That was the case with his wife, Jane. The couple met on a blind date and Jane wondered what it would be like to visit Richard's home.
But her fears were alleviated when she met Sister Hinckley. "I fell in love with her first," Jane Hinckley said of her mother-in-law. "She always made everyone feel so welcome and so at ease."
Dinner table discussions at the Hinckley home, Jane Hinckley said, were "normal family talk."
"They were practical," said Elder Hinckley. "Did you get the lawn mowed today? Did you pick the corn? Have you weeded the tomatoes? How was school? What did you learn?"
The couple married July 28, 1967, in the Salt Lake Temple and moved to California where Elder Hinckley earned an MBA from Stanford University. While in California — where he started his career — the first two of four children joined the Hinckley family.
The family also did the things they have always done, spending time in the outdoors, riding horses, playing guitars (Jane Hinckley taught all her children on the instrument) and playing tennis. An accomplished tennis player, she was ranked No. 1 in women's tennis in the Intermountain West, and, in later years, played with her daughter at Flushing Meadow, N.Y.
When the family returned to Salt Lake City, Richard and Jane Hinckley built a home on Salt Lake City's east bench. It was a project they worked on together, utilizing property in the neighborhood where Jane had played as a child and the skills Richard had learned from his father. However, unlike with his childhood home, Elder Hinckley has never done a major remodel on his own home, where his family has lived for the past 30 years — with the exception of three years spent in missionary service.
When Elder Hinckley was called in 2001 to preside over the Utah Salt Lake City Mission, which spanned from Wendover, Nev., to Rawlins, Wyo., and included their home ward and stake, they moved seven miles away to the mission home and for three years left their former lives behind.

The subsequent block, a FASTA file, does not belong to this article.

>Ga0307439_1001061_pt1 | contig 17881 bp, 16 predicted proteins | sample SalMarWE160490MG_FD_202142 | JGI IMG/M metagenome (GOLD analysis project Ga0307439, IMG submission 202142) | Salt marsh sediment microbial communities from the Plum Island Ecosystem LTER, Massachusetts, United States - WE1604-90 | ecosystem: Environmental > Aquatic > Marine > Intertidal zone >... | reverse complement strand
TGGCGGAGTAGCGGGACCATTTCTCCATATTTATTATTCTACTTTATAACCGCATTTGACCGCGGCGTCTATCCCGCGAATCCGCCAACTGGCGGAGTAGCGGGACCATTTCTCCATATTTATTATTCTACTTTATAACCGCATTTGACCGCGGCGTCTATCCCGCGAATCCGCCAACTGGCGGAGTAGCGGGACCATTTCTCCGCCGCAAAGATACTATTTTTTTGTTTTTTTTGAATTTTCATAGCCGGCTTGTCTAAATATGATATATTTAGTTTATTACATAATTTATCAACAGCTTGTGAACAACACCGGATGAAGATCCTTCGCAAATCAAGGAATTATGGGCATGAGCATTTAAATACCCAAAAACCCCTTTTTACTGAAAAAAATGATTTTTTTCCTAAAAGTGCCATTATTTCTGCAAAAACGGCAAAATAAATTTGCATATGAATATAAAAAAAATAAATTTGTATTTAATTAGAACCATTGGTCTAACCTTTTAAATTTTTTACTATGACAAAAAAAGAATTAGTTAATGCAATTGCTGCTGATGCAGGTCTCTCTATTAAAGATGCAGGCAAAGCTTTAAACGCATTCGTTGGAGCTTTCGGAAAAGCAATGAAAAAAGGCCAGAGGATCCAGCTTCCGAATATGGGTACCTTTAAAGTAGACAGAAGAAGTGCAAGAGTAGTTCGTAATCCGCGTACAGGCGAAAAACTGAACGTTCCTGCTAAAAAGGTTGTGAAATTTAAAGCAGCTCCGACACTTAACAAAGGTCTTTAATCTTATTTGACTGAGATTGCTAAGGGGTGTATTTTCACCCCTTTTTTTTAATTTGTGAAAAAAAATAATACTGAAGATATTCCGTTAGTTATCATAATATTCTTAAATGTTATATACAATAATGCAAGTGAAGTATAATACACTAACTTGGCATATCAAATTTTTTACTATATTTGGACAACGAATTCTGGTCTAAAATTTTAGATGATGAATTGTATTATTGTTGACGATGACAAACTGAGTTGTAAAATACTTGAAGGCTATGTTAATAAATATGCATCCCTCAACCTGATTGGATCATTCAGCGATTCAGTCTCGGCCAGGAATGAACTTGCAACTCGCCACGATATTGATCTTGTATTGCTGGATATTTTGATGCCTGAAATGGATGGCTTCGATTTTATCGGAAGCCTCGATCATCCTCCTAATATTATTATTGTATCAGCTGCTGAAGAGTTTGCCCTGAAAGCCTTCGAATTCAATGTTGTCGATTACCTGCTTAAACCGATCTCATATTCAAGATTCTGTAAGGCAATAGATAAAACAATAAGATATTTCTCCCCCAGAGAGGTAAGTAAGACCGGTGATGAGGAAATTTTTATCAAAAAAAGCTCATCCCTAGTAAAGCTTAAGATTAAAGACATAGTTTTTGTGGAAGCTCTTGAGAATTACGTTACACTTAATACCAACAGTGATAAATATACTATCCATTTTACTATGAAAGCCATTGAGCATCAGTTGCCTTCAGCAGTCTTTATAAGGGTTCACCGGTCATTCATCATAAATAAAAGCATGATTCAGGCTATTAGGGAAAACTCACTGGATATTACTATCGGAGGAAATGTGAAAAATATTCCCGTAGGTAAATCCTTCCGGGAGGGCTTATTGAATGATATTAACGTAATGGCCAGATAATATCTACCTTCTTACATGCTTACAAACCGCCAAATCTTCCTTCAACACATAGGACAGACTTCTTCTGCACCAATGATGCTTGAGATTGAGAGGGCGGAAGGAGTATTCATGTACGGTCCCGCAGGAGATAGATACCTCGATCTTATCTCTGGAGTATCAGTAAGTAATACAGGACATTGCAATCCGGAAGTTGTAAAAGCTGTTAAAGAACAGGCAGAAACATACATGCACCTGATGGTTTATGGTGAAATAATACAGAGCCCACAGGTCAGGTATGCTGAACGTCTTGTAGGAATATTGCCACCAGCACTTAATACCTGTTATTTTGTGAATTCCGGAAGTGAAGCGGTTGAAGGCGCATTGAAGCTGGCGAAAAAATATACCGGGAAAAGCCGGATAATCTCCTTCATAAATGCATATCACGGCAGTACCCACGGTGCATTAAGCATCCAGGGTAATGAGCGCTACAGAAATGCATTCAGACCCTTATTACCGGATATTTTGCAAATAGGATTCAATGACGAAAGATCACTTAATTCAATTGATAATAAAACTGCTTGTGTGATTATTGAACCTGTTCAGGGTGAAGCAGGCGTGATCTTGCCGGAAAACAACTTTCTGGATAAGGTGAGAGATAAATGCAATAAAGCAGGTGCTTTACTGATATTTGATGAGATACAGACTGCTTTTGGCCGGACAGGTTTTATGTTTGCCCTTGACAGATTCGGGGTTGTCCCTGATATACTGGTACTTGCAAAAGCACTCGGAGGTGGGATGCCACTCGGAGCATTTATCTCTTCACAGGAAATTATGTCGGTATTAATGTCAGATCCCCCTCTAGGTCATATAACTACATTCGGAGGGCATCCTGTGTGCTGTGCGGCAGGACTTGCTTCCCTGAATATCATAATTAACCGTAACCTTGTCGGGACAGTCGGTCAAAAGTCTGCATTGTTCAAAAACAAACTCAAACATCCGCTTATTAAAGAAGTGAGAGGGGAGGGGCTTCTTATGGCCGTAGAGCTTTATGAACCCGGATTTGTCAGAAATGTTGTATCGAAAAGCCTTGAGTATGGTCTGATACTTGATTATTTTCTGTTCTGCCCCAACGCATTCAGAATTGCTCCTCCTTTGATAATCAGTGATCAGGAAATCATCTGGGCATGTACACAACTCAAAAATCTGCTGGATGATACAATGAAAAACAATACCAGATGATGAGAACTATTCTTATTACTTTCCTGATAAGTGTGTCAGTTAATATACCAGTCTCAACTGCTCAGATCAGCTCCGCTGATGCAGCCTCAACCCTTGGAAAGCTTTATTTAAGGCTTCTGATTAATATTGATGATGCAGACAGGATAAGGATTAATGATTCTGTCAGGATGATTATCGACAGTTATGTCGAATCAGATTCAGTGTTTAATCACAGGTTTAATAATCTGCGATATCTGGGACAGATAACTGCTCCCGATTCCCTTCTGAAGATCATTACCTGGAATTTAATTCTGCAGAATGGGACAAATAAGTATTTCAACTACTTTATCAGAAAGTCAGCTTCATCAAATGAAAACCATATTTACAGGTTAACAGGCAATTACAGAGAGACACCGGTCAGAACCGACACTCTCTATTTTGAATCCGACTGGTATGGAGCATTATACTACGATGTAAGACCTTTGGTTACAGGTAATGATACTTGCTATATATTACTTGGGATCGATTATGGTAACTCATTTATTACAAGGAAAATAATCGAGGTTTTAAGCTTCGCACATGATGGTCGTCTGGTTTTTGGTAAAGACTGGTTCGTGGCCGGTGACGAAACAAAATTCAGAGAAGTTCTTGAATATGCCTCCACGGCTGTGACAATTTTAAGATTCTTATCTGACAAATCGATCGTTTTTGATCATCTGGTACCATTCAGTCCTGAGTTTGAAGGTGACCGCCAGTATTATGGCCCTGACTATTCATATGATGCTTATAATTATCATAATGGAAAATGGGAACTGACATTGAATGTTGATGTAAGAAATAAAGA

"We were very thankful that we did serve here," said Elder Hinckley. "Our mission was in fact an international mission, because of the missionaries. We had missionaries from 42 nations and 46 states." Of that experience he says, “It gave me a tremendous confidence in the future of this Church.” The experience — during which the couple saw hundreds of foreign missionaries gain valuable Church experience and return to their homes to serve as Church leaders — was "one of the most rewarding things we have ever done," said Elder Hinckley.
Over his lifetime, Elder Hinckley has served in numerous Church callings, including twice as a bishop, a stake president and as a temple sealer.
Elder Hinckley said his feelings about his call as a member of the Seventy are not that different from how he felt as a shy deacon assigned to collect fast offerings or as a brand-new mission president.
“Collecting fast offerings was intimidating. But it was a great experience,” he says. “Being called as a mission president is something you just can’t totally prepare for. I felt like the boat was going to swamp for the first few months. But then it was wonderful.”
As he approached his new calling as a General Authority, Elder Hinckley said he felt overwhelmed and inadequate. But he had learned some things from his earlier service. “You just don’t say no to these callings. You learn that when you say yes, the Lord is going to help you learn and grow. And along the way you will be able to make some small contribution.”
With an economics degree from the University of Utah and an MBA from Stanford University in California, Elder Hinckley has been an executive or equity partner or served on advisory boards for a number of regional and national business ventures and organizations. He served a full-time mission in Germany, and he has traveled extensively.
Elder Hinckley has also served as a sealer in the Salt Lake Temple, stake president, counselor in two stake presidencies, and bishop twice.
Whom the Lord calls, the Lord qualifies. That is most certainly the case with Elder
Richard G. Hinckley.
Elder Hinckley served with honor and distinction until October 2011, when he was
granted an honorable release and designated an Emeritus General Authority.